The silly season is well and truly upon us which, for business owners, tends to bring a lot of confusion about FBT and business Christmas related expenses.
In this blog, Debbie Hoffman CPA at Stellar Accounts helps set the record straight on your FBT obligations and expenditure thresholds which may influence your decisions about where to hold your Christmas parties, how much to spend, and what to gift employees as thank you for their hard work throughout the year.
Stellar Accounts is Australia’s premier online accounting and bookkeeping service with flexible, affordable packages no matter what industry you work in. Run by a highly experienced CPA, clients can conveniently connect with their accountant online. We help eliminate the stress of keeping your business financials in order – including your tax obligations around Christmas!Got a question? Enquire online or call us on 0428 887 104.
- Christmas Parties and Fringe Benefits Tax
Fringe benefits provided by you, an associate or under an arrangement with a third party to any current employees, past and future employees and their associates (spouses and children), may attract FBT.
What Christmas Party costs don’t attract FBT?
- The costs (such as food and drink) associated with Christmas parties are EXEMPT from FBT if they are provided on a working day on your business premises and consumed by current employees. However, a taxable fringe benefit will arise for an employee’s associate who attends the party (if not otherwise exempt under the minor benefits exemption – which we explain a little further down).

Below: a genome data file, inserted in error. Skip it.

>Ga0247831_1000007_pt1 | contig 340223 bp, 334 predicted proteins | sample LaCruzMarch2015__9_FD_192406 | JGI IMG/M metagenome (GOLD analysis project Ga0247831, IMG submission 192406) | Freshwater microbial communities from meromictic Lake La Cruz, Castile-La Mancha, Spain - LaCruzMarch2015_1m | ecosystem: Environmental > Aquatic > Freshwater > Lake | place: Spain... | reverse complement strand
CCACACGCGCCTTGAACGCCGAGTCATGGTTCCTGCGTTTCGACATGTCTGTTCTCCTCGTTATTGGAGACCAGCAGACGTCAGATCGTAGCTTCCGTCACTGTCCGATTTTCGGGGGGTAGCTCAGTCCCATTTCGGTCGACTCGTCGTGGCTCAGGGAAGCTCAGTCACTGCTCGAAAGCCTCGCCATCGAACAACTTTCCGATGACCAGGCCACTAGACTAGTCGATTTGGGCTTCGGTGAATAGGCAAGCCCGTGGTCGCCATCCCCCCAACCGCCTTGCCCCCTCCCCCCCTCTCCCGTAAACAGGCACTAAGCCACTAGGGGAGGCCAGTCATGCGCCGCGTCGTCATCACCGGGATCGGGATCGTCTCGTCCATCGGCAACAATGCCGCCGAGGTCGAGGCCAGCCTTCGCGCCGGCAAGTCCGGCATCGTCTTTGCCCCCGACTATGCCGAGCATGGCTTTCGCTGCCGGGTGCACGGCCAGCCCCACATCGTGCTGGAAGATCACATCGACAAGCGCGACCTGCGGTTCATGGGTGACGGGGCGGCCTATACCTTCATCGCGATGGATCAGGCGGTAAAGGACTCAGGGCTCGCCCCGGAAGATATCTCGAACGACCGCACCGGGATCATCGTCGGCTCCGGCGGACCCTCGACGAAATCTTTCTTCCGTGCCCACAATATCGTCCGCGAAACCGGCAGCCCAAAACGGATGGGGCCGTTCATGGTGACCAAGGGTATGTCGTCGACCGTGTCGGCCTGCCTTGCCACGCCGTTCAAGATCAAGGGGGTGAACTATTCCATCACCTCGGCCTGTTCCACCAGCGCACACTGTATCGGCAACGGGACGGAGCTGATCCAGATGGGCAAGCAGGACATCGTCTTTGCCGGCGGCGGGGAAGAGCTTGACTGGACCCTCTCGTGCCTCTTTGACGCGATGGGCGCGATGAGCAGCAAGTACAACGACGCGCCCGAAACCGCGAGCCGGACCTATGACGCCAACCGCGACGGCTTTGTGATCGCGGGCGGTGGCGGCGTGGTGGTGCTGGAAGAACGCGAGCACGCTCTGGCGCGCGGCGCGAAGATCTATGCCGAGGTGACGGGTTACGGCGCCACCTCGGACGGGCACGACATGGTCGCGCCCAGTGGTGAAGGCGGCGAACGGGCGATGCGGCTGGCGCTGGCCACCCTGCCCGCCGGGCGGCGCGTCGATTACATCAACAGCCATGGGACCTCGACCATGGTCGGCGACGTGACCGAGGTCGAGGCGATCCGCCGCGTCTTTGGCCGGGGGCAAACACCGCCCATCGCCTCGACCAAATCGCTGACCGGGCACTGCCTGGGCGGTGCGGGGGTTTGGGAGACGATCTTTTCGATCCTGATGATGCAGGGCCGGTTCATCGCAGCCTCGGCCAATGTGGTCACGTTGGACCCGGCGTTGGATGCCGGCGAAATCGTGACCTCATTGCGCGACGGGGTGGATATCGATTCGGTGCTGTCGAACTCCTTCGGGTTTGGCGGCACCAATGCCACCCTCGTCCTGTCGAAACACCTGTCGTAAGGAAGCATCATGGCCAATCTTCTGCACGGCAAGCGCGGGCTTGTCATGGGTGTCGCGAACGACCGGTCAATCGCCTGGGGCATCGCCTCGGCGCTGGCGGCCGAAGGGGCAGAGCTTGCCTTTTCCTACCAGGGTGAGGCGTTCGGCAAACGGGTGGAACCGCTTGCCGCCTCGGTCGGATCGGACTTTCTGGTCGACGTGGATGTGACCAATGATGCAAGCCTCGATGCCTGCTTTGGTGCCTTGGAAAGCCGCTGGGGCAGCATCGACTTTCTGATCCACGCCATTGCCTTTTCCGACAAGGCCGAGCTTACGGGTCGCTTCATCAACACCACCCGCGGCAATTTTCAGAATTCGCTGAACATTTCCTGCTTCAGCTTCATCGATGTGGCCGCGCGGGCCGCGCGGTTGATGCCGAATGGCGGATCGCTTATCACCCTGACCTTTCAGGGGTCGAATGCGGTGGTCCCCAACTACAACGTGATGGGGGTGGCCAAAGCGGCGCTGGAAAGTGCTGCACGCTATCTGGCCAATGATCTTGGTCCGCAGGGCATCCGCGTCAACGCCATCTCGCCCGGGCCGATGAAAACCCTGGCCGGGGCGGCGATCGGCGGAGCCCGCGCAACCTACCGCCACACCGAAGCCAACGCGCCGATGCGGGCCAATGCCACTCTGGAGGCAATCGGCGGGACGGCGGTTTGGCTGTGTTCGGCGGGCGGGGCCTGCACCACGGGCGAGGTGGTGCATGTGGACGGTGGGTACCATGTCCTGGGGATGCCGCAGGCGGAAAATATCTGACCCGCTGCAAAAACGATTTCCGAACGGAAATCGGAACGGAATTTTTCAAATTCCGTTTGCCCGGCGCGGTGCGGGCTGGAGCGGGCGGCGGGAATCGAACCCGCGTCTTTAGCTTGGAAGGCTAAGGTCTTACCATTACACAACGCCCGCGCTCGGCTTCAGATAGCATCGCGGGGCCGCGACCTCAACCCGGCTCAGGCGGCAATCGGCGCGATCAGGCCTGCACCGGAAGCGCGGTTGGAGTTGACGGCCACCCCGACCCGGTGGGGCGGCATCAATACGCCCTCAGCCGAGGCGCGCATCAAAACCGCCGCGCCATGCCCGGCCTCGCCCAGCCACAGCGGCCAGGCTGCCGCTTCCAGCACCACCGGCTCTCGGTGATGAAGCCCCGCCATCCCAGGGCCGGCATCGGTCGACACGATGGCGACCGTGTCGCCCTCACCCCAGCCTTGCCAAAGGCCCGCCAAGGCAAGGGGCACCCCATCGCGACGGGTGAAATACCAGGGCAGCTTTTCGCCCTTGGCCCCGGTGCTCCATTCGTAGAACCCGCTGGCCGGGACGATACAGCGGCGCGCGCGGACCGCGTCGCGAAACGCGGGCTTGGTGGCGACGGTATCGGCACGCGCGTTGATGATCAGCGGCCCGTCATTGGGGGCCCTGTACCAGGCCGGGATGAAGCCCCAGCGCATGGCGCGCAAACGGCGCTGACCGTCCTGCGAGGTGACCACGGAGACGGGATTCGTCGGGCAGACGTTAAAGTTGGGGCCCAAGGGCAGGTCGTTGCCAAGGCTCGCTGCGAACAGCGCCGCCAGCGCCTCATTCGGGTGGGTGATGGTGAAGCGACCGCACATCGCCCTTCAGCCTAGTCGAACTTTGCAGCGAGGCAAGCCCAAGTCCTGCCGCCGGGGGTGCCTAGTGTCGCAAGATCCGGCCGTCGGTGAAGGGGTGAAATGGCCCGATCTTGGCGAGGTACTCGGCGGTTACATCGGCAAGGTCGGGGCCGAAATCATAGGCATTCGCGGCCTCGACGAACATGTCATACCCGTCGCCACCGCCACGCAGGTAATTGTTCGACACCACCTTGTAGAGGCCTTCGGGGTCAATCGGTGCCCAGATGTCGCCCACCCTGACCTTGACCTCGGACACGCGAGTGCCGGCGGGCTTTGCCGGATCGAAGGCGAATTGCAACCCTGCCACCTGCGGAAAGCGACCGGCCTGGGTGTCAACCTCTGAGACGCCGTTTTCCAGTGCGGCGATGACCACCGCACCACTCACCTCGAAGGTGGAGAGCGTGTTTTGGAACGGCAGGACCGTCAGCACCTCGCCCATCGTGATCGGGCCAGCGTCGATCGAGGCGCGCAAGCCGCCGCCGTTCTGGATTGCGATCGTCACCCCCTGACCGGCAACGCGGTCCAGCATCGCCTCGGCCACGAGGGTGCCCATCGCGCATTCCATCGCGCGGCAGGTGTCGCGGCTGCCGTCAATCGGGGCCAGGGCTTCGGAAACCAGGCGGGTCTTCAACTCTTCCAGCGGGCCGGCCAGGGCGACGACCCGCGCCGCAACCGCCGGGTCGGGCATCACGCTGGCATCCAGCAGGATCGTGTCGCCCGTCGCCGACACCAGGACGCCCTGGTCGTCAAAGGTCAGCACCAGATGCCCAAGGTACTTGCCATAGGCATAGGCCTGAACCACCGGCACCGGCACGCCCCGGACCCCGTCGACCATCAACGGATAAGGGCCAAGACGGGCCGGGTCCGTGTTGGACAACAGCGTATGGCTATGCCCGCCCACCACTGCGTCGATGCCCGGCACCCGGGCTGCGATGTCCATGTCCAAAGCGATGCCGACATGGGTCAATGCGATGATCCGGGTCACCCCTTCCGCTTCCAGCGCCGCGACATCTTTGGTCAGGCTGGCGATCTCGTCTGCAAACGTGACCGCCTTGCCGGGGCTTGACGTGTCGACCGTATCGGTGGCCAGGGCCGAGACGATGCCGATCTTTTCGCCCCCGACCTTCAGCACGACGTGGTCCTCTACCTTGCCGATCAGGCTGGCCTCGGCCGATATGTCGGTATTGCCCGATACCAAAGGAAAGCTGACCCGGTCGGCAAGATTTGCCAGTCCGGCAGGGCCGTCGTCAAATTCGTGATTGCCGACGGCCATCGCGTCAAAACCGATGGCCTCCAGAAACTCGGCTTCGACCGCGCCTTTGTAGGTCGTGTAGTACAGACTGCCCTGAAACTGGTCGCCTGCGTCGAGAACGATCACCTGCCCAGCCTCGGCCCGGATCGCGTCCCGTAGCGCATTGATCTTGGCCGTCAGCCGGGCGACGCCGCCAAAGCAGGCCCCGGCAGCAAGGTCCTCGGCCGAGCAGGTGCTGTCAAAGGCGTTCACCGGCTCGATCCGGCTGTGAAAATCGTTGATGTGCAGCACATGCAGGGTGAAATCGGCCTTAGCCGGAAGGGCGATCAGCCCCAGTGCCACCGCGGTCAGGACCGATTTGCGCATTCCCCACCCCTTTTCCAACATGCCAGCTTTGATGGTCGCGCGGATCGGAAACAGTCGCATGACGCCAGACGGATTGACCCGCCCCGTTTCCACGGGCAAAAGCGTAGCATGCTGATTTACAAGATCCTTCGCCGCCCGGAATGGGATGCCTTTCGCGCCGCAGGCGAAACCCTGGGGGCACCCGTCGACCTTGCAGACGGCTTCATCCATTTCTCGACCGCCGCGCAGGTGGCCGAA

- Where you provide a Christmas party for your employees and their partners you don’t add the costs together, but instead look at the cost of the benefit provided to each individual person. Each benefit that is less than $300 may be considered a minor benefit and exempt, provided certain conditions are met.
What to be on the lookout for?
- The costs associated with Christmas parties held off your business premises (for example, a restaurant) will give rise to a taxable fringe benefit for employees and their associates unless the benefits are exempt minor benefits.
- The cost of providing a Christmas party is income tax deductible only to the extent that it is subject to FBT. Therefore, any costs that are exempt from FBT (that is, exempt minor benefits and exempt property benefits) can’t be claimed as an income tax deduction.
- The costs of entertaining clients are not subject to FBT and are not income tax deductible
Gift Cards for Employees
Can I give my employees a gift card at Christmas time and claim this as a tax deduction?
The short is yes but only if they are under $300 and are classed as a “non-entertainment gift”, that is, gift cards from Coles, Woolworths and generic Visa gift cards.
If you purchase gift cards for the movies or restaurants, for example, these are considered entertainment gift cards.
The other benefit of providing anon-entertainment gift card rather than a cash bonus is you avoid having to pay PAYG on the bonus payment.